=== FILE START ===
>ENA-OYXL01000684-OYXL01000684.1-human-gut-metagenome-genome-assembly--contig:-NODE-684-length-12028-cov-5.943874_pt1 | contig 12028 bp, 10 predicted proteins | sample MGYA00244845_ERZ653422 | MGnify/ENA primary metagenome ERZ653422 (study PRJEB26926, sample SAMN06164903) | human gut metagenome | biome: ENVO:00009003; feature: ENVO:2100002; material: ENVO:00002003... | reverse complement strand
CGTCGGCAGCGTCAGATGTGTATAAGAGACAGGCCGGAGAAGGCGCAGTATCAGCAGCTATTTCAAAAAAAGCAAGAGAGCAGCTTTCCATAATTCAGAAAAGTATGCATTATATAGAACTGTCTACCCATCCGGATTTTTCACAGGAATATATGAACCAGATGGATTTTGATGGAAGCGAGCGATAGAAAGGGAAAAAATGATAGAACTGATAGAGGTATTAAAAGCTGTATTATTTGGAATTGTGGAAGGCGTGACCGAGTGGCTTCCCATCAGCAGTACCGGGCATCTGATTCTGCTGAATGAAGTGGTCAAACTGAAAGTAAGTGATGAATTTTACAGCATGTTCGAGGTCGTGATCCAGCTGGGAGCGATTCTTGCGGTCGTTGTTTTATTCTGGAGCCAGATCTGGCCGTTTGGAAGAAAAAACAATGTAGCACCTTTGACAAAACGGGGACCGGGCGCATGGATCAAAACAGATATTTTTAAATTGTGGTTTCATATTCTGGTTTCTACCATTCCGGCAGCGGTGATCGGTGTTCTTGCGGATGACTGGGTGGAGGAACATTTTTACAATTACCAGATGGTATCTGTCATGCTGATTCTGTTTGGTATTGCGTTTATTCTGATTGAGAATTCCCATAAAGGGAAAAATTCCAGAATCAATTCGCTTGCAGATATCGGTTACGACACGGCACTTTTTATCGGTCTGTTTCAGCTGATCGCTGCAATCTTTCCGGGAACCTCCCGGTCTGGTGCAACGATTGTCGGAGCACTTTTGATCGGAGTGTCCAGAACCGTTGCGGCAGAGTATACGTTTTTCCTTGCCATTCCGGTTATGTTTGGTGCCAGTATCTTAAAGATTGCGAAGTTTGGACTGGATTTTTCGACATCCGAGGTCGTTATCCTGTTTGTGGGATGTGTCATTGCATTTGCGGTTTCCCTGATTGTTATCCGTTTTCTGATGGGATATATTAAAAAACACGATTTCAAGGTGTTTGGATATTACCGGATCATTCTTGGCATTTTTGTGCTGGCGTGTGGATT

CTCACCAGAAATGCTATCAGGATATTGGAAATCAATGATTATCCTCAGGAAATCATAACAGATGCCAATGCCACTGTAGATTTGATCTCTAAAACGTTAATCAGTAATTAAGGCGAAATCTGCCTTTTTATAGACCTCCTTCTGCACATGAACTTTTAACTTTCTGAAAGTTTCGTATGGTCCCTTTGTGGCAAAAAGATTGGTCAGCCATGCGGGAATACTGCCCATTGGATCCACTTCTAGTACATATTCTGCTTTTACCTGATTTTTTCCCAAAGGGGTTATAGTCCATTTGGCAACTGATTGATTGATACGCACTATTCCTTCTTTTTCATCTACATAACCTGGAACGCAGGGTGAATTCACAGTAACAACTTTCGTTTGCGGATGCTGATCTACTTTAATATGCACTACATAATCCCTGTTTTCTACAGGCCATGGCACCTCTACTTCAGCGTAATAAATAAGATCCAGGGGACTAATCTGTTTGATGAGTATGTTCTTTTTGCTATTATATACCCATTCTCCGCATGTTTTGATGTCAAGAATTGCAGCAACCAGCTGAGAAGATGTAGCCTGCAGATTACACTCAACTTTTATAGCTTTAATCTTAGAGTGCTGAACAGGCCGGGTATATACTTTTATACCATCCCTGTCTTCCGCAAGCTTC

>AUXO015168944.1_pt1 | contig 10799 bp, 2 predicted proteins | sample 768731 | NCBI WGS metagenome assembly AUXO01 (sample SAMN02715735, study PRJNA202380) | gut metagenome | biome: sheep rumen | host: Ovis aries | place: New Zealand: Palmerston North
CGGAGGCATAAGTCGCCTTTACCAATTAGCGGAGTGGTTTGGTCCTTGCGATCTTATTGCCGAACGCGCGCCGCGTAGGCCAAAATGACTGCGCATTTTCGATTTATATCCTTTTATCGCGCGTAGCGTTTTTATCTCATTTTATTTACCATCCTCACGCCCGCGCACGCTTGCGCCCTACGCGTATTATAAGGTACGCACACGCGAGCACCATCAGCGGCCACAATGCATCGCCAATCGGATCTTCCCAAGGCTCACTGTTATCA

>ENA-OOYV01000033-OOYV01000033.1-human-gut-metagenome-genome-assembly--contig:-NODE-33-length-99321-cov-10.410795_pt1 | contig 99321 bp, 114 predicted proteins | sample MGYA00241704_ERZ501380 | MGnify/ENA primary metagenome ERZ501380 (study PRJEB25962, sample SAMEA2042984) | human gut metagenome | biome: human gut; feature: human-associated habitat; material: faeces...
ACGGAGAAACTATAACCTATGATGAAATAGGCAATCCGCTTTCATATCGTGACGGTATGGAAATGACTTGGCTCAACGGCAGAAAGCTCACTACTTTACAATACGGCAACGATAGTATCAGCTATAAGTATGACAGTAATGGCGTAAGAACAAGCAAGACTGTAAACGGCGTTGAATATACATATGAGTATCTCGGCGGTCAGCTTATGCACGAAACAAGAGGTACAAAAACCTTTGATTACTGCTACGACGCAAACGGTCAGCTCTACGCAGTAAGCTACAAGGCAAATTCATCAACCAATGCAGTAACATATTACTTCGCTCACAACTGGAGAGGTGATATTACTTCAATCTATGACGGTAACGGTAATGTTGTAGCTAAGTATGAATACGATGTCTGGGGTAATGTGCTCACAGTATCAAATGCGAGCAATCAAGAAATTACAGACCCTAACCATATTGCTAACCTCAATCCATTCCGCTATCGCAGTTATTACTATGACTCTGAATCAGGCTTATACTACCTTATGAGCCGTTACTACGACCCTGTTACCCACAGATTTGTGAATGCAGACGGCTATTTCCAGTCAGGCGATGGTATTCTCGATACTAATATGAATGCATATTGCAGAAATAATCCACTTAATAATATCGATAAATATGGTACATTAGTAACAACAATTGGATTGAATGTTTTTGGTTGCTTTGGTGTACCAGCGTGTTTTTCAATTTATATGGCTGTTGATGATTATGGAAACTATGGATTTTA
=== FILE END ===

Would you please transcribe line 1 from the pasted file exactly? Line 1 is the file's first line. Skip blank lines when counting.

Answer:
>ENA-OYXL01000684-OYXL01000684.1-human-gut-metagenome-genome-assembly--contig:-NODE-684-length-12028-cov-5.943874_pt1 | contig 12028 bp, 10 predicted proteins | sample MGYA00244845_ERZ653422 | MGnify/ENA primary metagenome ERZ653422 (study PRJEB26926, sample SAMN06164903) | human gut metagenome | biome: ENVO:00009003; feature: ENVO:2100002; material: ENVO:00002003... | reverse complement strand